I hadn’t known anything about the history of quilt making with recycled fabrics in India, until I chanced on an advert for an exhibition of KANTHA textiles at the Mingei International Museum, California, last September.
“Kantha is a term used across the Indian sub-continent to denote decorative stitched quilting. In Gujarat, hangings patterned with concentric circles or squares in running stitch are known as kanthas, while in Bengal, kanthas are stitched for a variety of purposes, such as winter quilts, covers and wraps for books and valuables or as mats for ceremonial purposes.
They are most often given to daughters on the occasion of their marriage, as a token of love, or as a gift for a new-born child or grown son. They are often, as tradition has it, made up of old cast off saris or dhotis. They can be the work of two or more generations of women and are treasured as family heirlooms.”
You can also find out more about Kantha HERE
One of the people who saw the post was Manish, who was doing research on this ancient tradition, and he has recently set up a small business to collect and recycle old quilts, and to make new ones for sale worldwide.
He asked if I could give his website a mention, and sent me a bit more information about Kantha. So I checked him out! I have edited his contribution to fit the style of this blog – which is ‘to inspire and educate’ my readers – and myself! – in various aspects of crafts, whether you make anything yourself – or just appreciate!
” The term ‘Kantha’ can be understood in Sanskrit as ‘rags’.
The origin of Kantha can be dated back to the age of Vedic period, which has a profound background in India. Chaitanya Charitamrita is a very popular age old book written by Krishnadas Kaviraj, some 500 years ago. The recurring patterns, designs and other beautiful elements are most celebrated part, which the book talks about.
The historic art and motifs are incorporated in modern works with the depiction of nature, sun, trees, people, culture and many more through the finest play of thread over a piece of cloth.
In the region of West Bengal, Kantha is seen as a very auspicious symbol in weddings and birth ceremonies.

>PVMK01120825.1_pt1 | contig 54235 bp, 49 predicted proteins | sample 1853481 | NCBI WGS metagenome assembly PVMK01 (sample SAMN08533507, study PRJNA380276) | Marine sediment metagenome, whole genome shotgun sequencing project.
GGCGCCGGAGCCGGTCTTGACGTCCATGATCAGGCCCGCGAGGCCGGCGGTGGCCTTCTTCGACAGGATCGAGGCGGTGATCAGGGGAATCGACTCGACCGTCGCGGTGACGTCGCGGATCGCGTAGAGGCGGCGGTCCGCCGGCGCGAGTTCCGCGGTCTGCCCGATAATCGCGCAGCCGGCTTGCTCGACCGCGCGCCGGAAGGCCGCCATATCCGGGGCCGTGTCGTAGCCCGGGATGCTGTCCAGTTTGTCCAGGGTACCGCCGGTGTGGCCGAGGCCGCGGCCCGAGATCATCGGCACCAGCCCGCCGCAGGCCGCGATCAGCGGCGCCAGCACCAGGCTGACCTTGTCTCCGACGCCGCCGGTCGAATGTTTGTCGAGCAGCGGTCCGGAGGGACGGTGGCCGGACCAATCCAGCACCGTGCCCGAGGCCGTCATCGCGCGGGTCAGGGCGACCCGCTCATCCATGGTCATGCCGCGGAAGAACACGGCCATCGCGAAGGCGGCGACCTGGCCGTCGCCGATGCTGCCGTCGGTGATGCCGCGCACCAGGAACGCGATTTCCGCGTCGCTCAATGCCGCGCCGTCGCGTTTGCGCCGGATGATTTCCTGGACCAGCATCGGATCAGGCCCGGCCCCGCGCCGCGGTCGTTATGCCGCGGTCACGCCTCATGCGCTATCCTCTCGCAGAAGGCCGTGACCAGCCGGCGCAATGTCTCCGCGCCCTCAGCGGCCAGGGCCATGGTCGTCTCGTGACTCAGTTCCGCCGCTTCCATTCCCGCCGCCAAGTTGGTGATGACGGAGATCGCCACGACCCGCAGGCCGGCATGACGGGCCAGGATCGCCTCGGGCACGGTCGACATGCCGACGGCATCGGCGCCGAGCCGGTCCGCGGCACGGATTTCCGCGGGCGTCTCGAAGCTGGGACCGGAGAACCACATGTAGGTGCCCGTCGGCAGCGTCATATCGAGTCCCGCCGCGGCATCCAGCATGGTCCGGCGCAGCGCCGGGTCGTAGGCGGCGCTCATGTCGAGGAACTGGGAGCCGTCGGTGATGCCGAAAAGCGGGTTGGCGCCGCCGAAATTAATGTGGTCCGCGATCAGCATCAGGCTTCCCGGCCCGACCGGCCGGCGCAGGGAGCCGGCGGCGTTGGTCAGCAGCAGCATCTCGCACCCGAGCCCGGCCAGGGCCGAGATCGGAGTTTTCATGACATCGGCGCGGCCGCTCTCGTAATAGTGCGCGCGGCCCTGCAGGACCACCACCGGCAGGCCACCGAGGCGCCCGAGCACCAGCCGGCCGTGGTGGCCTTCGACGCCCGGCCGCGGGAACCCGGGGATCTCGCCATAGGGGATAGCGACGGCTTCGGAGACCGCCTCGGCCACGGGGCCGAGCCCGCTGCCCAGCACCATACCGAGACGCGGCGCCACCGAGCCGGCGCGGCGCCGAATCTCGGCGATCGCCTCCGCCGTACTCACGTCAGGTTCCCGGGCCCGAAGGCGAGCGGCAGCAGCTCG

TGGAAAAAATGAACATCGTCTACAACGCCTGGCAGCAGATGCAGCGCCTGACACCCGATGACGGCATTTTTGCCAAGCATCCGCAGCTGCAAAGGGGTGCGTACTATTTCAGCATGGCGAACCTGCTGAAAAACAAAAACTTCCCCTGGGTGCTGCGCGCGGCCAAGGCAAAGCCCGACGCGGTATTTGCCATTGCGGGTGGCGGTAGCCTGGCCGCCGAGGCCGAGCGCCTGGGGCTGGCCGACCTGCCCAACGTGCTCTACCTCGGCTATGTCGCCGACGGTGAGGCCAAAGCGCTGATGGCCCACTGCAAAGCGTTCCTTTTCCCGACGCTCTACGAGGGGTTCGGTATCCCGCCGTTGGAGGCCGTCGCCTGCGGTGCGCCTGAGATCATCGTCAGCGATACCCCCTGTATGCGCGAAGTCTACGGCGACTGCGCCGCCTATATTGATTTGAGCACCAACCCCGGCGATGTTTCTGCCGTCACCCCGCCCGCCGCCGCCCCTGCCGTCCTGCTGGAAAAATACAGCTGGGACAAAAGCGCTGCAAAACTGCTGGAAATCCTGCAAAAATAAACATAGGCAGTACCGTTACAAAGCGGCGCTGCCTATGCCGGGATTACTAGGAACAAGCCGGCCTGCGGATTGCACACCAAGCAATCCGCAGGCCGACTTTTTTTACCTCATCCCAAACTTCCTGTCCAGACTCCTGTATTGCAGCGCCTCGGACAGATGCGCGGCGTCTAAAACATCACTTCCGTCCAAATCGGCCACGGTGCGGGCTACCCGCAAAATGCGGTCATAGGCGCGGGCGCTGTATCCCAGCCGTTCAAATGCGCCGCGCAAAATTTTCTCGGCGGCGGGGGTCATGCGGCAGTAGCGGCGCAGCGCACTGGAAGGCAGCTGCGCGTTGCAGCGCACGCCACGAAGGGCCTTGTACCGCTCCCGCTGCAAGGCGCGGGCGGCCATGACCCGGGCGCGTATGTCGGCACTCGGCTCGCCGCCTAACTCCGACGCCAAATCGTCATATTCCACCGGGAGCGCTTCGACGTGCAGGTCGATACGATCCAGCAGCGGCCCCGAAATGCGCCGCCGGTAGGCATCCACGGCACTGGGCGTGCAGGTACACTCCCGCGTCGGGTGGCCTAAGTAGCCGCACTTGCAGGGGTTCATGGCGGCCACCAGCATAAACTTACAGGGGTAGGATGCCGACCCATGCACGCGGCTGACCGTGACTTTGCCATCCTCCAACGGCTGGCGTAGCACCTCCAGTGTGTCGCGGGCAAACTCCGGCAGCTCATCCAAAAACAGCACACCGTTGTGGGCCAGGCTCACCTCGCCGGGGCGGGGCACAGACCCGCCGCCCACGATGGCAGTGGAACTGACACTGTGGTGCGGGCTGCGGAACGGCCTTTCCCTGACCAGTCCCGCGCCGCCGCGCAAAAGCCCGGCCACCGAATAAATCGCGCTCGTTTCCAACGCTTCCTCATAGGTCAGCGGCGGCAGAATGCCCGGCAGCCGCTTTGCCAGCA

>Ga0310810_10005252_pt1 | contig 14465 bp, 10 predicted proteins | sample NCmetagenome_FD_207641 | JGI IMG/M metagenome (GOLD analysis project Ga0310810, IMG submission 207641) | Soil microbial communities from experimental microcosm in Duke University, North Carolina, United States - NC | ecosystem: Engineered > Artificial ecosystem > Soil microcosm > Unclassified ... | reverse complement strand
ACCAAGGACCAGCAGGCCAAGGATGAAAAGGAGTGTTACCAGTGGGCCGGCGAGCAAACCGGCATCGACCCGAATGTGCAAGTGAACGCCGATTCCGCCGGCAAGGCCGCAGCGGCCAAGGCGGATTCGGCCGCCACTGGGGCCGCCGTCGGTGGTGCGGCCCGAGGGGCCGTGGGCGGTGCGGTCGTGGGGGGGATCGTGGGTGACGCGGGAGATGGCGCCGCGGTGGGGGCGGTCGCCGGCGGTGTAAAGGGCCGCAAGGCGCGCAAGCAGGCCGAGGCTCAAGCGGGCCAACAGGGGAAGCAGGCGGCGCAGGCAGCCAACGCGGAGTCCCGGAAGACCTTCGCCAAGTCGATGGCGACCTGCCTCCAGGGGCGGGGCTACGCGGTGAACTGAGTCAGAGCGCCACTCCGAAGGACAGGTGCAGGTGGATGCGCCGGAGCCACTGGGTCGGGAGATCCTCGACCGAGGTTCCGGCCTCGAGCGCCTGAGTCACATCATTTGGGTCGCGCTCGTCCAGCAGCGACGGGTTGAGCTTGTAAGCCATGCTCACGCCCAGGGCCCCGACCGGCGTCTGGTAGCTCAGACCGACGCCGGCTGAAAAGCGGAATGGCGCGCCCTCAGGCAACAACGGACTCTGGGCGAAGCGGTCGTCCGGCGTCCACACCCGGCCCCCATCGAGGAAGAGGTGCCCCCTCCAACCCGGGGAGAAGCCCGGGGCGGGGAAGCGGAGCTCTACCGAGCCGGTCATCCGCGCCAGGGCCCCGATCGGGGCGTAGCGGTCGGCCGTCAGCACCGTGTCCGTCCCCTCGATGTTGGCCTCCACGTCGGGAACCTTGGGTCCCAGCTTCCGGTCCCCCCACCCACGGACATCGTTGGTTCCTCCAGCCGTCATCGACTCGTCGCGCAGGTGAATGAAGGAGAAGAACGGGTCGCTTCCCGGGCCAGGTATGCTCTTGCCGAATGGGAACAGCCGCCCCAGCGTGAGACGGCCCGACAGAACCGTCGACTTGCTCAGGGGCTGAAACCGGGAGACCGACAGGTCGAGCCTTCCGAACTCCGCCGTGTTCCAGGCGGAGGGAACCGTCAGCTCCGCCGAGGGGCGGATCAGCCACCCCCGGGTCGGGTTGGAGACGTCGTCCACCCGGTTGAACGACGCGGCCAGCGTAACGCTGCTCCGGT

Being a Bengali man, I never really got an opportunity to peek inside and know more about this form of art, which is being transferred from generation to generation.
When I was a kid, I saw my grandmother would sit with a piece of cloth in her lap and different colours of thread lying all around her. She used to be very keen and generous with her work. She would move her hands very slowly and firmly with a needle and thread across the cloth and a very beautiful design would come up.
The clothes on which she used to weave would tell stories of trees, people, lakes and animals.
When I moved to eastern Bengal, I saw old and young women still so engrossed in the stitching kantha handkerchiefs, quilts and bed sheets. I was mesmerized by the beauty in their eyes and the passion in their attitude while they were busy doing the embroidery.
I was so inspired and motivated to continue this tradition in other parts of India that I started my own business, selling Kantha quilts and, hopefully creating a world class platform for customers from every corner of the world to know more about India, its tradition and history of India, through the quilts.
The Kantha quilts have been made with finest threads, and will last long longer than your life, so that you can pass down this historical piece to many upcoming generations. India is best reflected within the dimensions of quilt.”
He tells me that the “quilts are made in West Bengal by artisans, and they are paid fairly”.
Do have a look at his site – vintagekanthaquilt.com – the prices are reasonable and he is currently running a special discount offer.
NB: I do not normally ‘advertise’ other businesses on this site, but he asked nicely – smile – and I like what he is doing. No fee has been charged and I have no other knowledge of how he works, and do not take any responsibility for the quality of the products.